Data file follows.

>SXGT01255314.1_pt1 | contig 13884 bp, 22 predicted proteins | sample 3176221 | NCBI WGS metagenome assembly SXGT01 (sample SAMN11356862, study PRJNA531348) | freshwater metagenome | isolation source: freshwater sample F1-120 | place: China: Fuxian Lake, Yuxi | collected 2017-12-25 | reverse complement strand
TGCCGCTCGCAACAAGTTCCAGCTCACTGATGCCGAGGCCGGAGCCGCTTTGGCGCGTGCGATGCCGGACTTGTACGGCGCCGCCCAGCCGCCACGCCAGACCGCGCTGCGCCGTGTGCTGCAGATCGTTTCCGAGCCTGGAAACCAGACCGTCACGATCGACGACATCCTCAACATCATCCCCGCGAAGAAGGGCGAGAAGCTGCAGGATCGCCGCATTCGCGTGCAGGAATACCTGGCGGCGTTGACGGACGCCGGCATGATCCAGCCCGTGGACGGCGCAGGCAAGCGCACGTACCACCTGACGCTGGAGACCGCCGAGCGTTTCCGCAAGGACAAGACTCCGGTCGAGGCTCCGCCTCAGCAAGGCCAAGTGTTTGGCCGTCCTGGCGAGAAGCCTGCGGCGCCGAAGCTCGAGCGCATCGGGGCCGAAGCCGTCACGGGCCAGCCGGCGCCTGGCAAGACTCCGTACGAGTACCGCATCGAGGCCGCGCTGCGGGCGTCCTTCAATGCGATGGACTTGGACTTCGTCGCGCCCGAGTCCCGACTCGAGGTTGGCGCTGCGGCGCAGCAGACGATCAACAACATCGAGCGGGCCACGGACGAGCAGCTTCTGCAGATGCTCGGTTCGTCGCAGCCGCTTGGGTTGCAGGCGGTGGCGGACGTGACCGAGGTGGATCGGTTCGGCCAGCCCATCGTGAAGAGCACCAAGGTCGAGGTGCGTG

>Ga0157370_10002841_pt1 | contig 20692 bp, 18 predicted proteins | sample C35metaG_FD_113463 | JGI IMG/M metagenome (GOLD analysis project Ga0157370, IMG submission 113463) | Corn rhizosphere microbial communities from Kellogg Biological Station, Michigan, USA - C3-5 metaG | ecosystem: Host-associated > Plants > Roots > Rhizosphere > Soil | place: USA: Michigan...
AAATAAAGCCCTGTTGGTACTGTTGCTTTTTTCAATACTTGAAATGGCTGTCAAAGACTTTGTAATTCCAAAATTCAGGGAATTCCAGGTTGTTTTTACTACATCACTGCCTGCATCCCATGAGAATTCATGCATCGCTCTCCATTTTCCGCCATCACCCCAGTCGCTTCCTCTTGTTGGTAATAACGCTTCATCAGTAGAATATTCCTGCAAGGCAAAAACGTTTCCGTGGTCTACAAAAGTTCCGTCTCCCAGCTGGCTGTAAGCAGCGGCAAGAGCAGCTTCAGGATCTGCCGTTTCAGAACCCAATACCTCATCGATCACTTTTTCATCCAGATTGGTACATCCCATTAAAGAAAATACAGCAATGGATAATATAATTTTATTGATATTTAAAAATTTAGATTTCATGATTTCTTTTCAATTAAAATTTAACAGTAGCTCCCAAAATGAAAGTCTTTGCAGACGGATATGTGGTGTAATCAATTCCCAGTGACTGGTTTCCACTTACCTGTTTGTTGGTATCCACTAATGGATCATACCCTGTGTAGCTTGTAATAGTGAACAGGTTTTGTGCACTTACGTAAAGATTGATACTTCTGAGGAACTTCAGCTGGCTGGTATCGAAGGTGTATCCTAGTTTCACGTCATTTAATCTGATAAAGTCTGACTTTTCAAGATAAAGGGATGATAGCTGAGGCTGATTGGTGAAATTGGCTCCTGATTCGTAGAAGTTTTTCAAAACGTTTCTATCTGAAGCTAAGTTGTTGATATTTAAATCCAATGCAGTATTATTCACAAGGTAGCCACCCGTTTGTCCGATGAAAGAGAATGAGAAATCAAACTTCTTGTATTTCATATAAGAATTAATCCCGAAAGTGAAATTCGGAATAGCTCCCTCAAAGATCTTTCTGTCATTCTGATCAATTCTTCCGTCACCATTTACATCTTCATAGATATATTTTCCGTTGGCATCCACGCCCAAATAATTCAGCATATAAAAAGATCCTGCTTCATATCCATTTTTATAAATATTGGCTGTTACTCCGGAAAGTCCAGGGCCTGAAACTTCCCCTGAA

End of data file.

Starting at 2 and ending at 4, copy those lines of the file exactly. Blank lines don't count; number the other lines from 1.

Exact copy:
TGCCGCTCGCAACAAGTTCCAGCTCACTGATGCCGAGGCCGGAGCCGCTTTGGCGCGTGCGATGCCGGACTTGTACGGCGCCGCCCAGCCGCCACGCCAGACCGCGCTGCGCCGTGTGCTGCAGATCGTTTCCGAGCCTGGAAACCAGACCGTCACGATCGACGACATCCTCAACATCATCCCCGCGAAGAAGGGCGAGAAGCTGCAGGATCGCCGCATTCGCGTGCAGGAATACCTGGCGGCGTTGACGGACGCCGGCATGATCCAGCCCGTGGACGGCGCAGGCAAGCGCACGTACCACCTGACGCTGGAGACCGCCGAGCGTTTCCGCAAGGACAAGACTCCGGTCGAGGCTCCGCCTCAGCAAGGCCAAGTGTTTGGCCGTCCTGGCGAGAAGCCTGCGGCGCCGAAGCTCGAGCGCATCGGGGCCGAAGCCGTCACGGGCCAGCCGGCGCCTGGCAAGACTCCGTACGAGTACCGCATCGAGGCCGCGCTGCGGGCGTCCTTCAATGCGATGGACTTGGACTTCGTCGCGCCCGAGTCCCGACTCGAGGTTGGCGCTGCGGCGCAGCAGACGATCAACAACATCGAGCGGGCCACGGACGAGCAGCTTCTGCAGATGCTCGGTTCGTCGCAGCCGCTTGGGTTGCAGGCGGTGGCGGACGTGACCGAGGTGGATCGGTTCGGCCAGCCCATCGTGAAGAGCACCAAGGTCGAGGTGCGTG

>Ga0157370_10002841_pt1 | contig 20692 bp, 18 predicted proteins | sample C35metaG_FD_113463 | JGI IMG/M metagenome (GOLD analysis project Ga0157370, IMG submission 113463) | Corn rhizosphere microbial communities from Kellogg Biological Station, Michigan, USA - C3-5 metaG | ecosystem: Host-associated > Plants > Roots > Rhizosphere > Soil | place: USA: Michigan...
AAATAAAGCCCTGTTGGTACTGTTGCTTTTTTCAATACTTGAAATGGCTGTCAAAGACTTTGTAATTCCAAAATTCAGGGAATTCCAGGTTGTTTTTACTACATCACTGCCTGCATCCCATGAGAATTCATGCATCGCTCTCCATTTTCCGCCATCACCCCAGTCGCTTCCTCTTGTTGGTAATAACGCTTCATCAGTAGAATATTCCTGCAAGGCAAAAACGTTTCCGTGGTCTACAAAAGTTCCGTCTCCCAGCTGGCTGTAAGCAGCGGCAAGAGCAGCTTCAGGATCTGCCGTTTCAGAACCCAATACCTCATCGATCACTTTTTCATCCAGATTGGTACATCCCATTAAAGAAAATACAGCAATGGATAATATAATTTTATTGATATTTAAAAATTTAGATTTCATGATTTCTTTTCAATTAAAATTTAACAGTAGCTCCCAAAATGAAAGTCTTTGCAGACGGATATGTGGTGTAATCAATTCCCAGTGACTGGTTTCCACTTACCTGTTTGTTGGTATCCACTAATGGATCATACCCTGTGTAGCTTGTAATAGTGAACAGGTTTTGTGCACTTACGTAAAGATTGATACTTCTGAGGAACTTCAGCTGGCTGGTATCGAAGGTGTATCCTAGTTTCACGTCATTTAATCTGATAAAGTCTGACTTTTCAAGATAAAGGGATGATAGCTGAGGCTGATTGGTGAAATTGGCTCCTGATTCGTAGAAGTTTTTCAAAACGTTTCTATCTGAAGCTAAGTTGTTGATATTTAAATCCAATGCAGTATTATTCACAAGGTAGCCACCCGTTTGTCCGATGAAAGAGAATGAGAAATCAAACTTCTTGTATTTCATATAAGAATTAATCCCGAAAGTGAAATTCGGAATAGCTCCCTCAAAGATCTTTCTGTCATTCTGATCAATTCTTCCGTCACCATTTACATCTTCATAGATATATTTTCCGTTGGCATCCACGCCCAAATAATTCAGCATATAAAAAGATCCTGCTTCATATCCATTTTTATAAATATTGGCTGTTACTCCGGAAAGTCCAGGGCCTGAAACTTCCCCTGAA